Walters’ piece has been picked up by the Mercury News and other in-state papers. Since the bill has yet to go to the Senate, his intervention will make it much harder for Sacramento insiders to simply waive the legislation through and pretend they didn’t know about its rancid features.
We wrote up last week in part because the Judiciary Committee staff took the unusual step of sharply questioning whether CalPERS could and should be trusted with the powers it would provide. CalPERS wants to make loans and be exempt from disclosure…including who got the loan, in what amount, what the terms were (such as interest and collateral). The latter is important not just to determine if CalPERS is making proper credit judgments but also to see if it is handing out sub-market loans to cronies. There’s a proud history of this sort of thing. Remember, for instance, the “Friends of Angelo” scandal, when Countrywide gave out mortgages on extremely favorable terms to powerful politicians including Senate Banking Committee chair Christopher Dodd (D-CT), and Senate Budget Committee chair Kent Conrad.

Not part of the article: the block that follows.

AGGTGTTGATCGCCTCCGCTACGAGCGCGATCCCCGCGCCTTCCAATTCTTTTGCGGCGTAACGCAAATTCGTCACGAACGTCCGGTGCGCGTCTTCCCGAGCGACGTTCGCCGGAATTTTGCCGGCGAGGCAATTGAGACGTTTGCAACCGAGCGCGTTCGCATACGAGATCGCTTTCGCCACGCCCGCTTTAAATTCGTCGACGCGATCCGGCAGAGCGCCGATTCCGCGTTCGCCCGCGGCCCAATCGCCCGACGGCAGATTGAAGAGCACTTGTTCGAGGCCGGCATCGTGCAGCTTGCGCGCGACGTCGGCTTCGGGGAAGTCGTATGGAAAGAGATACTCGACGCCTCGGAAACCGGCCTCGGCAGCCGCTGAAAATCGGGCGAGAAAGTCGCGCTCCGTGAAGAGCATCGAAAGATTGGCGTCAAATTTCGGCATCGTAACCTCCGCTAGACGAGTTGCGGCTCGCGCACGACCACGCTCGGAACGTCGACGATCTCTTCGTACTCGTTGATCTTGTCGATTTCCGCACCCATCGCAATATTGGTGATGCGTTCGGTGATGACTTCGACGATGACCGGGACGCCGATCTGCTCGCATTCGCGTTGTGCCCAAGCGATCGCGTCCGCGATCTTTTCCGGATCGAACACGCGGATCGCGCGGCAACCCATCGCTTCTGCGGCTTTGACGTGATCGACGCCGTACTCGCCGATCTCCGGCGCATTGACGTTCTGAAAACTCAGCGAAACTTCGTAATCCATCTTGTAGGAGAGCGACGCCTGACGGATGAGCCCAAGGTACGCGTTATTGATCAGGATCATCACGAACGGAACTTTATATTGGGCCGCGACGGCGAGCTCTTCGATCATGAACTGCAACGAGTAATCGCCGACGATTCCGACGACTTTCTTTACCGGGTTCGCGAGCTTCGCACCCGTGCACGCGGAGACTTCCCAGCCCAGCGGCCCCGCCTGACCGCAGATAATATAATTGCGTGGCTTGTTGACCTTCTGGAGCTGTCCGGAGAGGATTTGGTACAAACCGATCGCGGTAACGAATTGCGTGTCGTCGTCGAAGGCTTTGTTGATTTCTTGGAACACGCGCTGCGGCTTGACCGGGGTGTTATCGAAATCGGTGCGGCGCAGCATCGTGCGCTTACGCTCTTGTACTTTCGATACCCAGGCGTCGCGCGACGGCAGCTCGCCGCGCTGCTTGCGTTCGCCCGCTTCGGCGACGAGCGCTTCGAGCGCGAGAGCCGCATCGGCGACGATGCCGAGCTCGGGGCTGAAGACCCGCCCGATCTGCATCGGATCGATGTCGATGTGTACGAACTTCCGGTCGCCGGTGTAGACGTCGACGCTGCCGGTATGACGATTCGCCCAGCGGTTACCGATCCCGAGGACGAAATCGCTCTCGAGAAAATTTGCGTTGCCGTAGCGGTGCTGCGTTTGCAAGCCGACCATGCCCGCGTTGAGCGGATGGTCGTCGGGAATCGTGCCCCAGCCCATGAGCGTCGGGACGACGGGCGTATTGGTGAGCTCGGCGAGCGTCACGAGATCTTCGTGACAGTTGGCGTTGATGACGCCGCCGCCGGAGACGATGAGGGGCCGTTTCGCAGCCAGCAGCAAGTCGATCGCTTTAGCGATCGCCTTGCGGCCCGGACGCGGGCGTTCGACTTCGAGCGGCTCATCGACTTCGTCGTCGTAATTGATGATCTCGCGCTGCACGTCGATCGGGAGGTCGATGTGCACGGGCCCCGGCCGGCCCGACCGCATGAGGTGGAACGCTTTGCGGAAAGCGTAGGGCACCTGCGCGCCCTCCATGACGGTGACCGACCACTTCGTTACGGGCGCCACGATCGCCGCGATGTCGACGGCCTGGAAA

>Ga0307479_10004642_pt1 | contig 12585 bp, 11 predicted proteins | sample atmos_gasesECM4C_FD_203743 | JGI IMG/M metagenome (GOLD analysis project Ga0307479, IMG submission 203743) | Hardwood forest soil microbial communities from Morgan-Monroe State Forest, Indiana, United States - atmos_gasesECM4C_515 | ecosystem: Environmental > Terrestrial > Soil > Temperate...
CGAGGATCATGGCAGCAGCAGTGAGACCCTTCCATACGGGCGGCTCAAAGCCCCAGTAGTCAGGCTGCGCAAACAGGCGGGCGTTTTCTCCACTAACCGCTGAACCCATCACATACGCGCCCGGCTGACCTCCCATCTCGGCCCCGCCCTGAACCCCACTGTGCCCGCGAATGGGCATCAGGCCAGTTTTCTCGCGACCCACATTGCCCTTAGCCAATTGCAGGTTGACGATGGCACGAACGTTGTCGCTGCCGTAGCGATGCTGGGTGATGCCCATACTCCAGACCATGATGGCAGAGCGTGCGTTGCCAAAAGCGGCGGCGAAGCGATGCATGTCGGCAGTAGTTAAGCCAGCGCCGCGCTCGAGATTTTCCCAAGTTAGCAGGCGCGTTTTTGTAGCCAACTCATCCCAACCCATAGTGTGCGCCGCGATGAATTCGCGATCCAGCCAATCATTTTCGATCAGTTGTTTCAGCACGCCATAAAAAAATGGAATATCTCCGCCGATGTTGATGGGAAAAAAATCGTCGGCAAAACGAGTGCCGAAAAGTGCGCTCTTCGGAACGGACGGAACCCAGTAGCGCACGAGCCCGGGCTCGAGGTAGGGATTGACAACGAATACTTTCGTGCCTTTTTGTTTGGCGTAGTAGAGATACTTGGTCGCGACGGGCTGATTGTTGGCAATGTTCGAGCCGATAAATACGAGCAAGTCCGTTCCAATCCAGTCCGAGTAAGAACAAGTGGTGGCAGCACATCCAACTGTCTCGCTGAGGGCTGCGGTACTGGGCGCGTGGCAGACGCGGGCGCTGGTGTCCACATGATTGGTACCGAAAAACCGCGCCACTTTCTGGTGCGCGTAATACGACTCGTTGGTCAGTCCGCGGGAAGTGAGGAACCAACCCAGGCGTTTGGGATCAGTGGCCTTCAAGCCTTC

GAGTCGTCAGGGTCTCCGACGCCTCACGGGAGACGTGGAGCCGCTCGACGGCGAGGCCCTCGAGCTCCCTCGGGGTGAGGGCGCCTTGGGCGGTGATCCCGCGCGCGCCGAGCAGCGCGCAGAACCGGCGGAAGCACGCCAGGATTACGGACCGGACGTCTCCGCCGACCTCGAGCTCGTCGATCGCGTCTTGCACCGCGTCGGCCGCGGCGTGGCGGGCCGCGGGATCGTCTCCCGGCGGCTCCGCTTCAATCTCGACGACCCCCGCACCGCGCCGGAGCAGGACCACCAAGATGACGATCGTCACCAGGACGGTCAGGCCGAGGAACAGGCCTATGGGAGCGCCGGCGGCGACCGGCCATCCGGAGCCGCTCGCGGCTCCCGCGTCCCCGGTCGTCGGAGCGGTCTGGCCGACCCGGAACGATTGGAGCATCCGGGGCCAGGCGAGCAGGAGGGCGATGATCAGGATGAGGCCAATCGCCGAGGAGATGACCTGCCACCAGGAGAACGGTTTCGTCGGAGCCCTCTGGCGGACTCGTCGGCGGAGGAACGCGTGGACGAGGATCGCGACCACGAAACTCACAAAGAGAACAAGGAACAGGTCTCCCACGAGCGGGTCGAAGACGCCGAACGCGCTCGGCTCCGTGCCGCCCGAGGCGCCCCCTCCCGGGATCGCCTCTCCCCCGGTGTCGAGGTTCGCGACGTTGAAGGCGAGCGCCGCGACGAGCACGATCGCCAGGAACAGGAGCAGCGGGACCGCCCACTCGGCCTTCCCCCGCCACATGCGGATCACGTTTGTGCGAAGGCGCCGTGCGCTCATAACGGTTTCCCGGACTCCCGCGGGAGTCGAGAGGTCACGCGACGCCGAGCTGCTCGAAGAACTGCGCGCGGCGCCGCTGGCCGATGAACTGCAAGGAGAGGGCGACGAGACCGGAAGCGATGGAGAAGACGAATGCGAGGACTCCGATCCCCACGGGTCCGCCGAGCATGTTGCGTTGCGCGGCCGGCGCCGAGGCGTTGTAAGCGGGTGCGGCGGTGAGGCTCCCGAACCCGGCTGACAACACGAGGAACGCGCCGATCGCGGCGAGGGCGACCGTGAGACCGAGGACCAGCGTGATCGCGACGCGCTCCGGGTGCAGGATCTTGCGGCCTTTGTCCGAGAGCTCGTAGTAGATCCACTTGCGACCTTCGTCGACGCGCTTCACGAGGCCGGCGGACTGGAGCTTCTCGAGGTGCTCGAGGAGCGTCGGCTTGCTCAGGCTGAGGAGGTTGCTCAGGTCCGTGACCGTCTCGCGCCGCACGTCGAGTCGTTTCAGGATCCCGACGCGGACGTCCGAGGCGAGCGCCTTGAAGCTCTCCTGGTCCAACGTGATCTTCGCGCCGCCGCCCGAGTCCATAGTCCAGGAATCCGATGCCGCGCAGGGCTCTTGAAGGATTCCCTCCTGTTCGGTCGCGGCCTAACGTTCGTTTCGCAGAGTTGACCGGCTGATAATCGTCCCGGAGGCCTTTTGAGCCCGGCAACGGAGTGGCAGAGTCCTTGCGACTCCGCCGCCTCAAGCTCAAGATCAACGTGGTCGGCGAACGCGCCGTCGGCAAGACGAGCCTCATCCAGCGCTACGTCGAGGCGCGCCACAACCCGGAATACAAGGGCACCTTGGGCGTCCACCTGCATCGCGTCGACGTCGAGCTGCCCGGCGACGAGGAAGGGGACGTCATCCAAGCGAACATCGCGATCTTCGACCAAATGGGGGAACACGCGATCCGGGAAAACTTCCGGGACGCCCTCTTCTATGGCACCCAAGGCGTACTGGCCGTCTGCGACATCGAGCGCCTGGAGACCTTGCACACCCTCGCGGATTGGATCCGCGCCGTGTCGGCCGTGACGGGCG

Similarly, the reason yours truly has not been an advocate of public banks is they were tried in the US and virtually all failed. Most states and even some cities had them. All save North Dakota’s were eventually shuttered due to large-scale corruption and losses. I have not seen any of the proponents of public banks in the US demonstrate any awareness of their history of becoming piggy-banks for local notables, much the less recommend how to stop that from happening again. What CalPERS is proposing is an even more degraded version of the old, crooked, insider-controlled public banks.
Author(s): Yves Smith
Publication Date: 5 May 2021
Publication Site: naked capitalism